OSA’s Micaela Colley and Jared Zystro left the Student Organic Seed Symposium in awe of the next generation of organic researchers and inspired by the path forward carved by national and international leaders in organic plant breeding systems. The student-run gathering of graduate students, university and public plant breeders, organic seed advocates, and seed industry is a powerful networking and training for the organic plant breeders and seed professionals of tomorrow.
The four-day symposium provides students with a strong community of like-minded researchers creating models of breeding for the environment, healthy communities, and regional resiliency in agriculture – “systems breeding” as scientist and symposium speaker Edith Lammerts van Beuren of Wagenigen University and the Louis Bolk Center coined it. She challenged participants to remember the “why” of organic agriculture and consider applying the ethical principles that founded the organic movement to our models of plant breeding.
Students from across the country, including Puerto Rico, proudly shared stories of their work while observing plots of their breeding populations in the field at the Cornell research farm. Common food crops including barley, carrots, corn, and squash were grown side by side with cotton, hibiscus, and a Hawaiian malva commonly called slippery greens, just to name a few. The scope of crops being developed in and for organic systems is clearly expanding including cotton, corn, and watermelon from breeders from the Southern U.S.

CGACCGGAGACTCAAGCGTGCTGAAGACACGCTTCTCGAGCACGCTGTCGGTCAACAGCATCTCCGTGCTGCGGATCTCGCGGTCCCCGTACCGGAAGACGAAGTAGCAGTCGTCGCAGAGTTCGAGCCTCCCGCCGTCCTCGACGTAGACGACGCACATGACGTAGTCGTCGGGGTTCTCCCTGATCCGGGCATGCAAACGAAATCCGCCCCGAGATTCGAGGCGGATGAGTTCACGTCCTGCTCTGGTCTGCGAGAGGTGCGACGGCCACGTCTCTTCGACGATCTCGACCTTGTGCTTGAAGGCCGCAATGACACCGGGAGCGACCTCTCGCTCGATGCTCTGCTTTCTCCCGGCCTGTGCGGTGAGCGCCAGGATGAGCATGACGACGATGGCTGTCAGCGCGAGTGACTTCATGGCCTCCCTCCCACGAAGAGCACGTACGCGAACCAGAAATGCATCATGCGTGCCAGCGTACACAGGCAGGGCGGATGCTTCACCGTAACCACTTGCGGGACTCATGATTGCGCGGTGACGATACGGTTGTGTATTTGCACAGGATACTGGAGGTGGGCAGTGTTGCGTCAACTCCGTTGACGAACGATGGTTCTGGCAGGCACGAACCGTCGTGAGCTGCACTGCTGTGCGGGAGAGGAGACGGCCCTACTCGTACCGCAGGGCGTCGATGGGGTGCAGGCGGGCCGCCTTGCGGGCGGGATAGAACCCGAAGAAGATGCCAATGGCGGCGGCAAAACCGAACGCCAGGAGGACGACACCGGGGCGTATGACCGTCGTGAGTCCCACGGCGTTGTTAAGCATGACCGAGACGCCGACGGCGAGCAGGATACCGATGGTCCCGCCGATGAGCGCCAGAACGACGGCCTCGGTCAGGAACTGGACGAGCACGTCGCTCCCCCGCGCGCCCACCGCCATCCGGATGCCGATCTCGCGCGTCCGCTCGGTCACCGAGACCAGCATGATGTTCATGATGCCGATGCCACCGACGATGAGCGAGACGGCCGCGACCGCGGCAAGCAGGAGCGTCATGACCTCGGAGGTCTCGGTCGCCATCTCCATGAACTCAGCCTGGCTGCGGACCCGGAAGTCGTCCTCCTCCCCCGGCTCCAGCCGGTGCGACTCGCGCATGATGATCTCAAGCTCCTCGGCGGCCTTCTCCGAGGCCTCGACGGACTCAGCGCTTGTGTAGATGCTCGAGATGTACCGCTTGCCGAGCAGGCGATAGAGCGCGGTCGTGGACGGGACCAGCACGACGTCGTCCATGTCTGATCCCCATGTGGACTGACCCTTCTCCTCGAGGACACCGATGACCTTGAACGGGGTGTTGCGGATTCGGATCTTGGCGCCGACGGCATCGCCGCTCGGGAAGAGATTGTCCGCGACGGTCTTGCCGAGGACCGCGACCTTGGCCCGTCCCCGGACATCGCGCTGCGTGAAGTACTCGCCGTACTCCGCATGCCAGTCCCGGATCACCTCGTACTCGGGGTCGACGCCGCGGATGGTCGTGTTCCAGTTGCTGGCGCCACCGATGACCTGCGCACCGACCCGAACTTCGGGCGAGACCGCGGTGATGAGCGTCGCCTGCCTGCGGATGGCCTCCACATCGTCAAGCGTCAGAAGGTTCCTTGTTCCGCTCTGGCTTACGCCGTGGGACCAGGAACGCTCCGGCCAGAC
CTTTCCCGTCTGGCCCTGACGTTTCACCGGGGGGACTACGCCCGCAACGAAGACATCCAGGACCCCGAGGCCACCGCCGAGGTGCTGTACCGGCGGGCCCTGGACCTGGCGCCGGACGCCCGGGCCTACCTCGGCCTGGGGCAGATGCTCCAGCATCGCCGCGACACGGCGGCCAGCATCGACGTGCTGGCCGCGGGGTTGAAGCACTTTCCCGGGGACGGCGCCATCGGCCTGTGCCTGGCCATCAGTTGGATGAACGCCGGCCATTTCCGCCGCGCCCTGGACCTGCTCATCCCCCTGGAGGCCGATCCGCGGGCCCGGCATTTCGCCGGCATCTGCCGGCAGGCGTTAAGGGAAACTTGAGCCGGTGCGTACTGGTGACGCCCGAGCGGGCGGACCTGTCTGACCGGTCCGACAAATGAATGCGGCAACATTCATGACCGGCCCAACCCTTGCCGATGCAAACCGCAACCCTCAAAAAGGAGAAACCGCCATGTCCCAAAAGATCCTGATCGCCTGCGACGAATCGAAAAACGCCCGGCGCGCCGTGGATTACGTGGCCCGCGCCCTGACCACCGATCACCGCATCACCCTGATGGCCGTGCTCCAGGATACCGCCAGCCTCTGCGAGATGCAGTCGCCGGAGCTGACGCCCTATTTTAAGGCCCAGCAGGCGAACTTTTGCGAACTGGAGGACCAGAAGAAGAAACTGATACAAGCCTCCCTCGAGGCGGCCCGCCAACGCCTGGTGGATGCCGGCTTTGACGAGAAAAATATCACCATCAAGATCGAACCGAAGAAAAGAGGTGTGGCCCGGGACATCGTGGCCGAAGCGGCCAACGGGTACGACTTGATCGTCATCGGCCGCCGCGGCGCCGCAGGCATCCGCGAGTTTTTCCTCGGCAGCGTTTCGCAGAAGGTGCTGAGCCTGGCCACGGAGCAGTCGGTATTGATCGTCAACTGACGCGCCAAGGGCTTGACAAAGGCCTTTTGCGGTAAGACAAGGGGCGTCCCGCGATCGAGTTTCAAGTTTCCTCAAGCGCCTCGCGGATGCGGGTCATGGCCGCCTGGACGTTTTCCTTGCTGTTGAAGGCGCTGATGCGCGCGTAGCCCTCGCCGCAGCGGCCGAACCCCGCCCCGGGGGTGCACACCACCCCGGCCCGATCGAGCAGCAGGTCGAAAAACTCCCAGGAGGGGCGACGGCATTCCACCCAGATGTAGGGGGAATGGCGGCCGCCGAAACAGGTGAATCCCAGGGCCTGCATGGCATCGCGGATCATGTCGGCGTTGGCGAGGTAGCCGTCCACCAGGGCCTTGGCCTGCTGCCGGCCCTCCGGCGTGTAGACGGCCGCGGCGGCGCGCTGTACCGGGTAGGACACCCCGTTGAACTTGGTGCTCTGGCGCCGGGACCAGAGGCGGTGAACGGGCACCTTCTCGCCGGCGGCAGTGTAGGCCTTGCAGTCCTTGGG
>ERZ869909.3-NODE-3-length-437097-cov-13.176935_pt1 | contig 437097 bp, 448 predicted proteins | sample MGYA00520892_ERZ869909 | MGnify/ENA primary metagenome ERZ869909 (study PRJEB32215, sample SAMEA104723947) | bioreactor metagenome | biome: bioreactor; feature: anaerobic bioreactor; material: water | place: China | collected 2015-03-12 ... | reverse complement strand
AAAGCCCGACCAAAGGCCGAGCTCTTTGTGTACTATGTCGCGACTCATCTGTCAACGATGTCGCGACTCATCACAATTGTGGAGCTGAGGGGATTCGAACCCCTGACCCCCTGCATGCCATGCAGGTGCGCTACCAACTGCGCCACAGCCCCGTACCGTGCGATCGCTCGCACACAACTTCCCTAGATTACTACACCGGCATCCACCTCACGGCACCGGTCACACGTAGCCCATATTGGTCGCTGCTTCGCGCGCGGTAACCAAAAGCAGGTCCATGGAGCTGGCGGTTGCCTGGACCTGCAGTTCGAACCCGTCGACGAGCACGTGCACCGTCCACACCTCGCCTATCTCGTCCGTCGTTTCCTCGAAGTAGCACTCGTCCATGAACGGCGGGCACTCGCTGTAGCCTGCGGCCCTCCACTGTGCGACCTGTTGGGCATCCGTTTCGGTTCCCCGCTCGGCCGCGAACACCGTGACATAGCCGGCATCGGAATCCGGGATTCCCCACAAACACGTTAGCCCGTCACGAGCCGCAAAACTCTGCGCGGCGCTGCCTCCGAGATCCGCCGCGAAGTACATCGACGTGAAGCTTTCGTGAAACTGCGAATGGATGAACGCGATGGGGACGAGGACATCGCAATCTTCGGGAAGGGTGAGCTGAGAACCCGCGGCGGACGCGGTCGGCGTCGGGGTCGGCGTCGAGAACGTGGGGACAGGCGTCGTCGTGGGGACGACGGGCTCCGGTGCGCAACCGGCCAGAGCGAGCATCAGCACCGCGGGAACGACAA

After four days of stories and field tours, including Bejo Seeds, Cornell, the National Plant Germplasm Center at Geneva, Freeville Organic Farm, Kingbird Farm, Ground Flour, Remembrance Farm, and Fruition Seeds, participants left with ideas and plans intermingled into a web of community, food, and organic futures.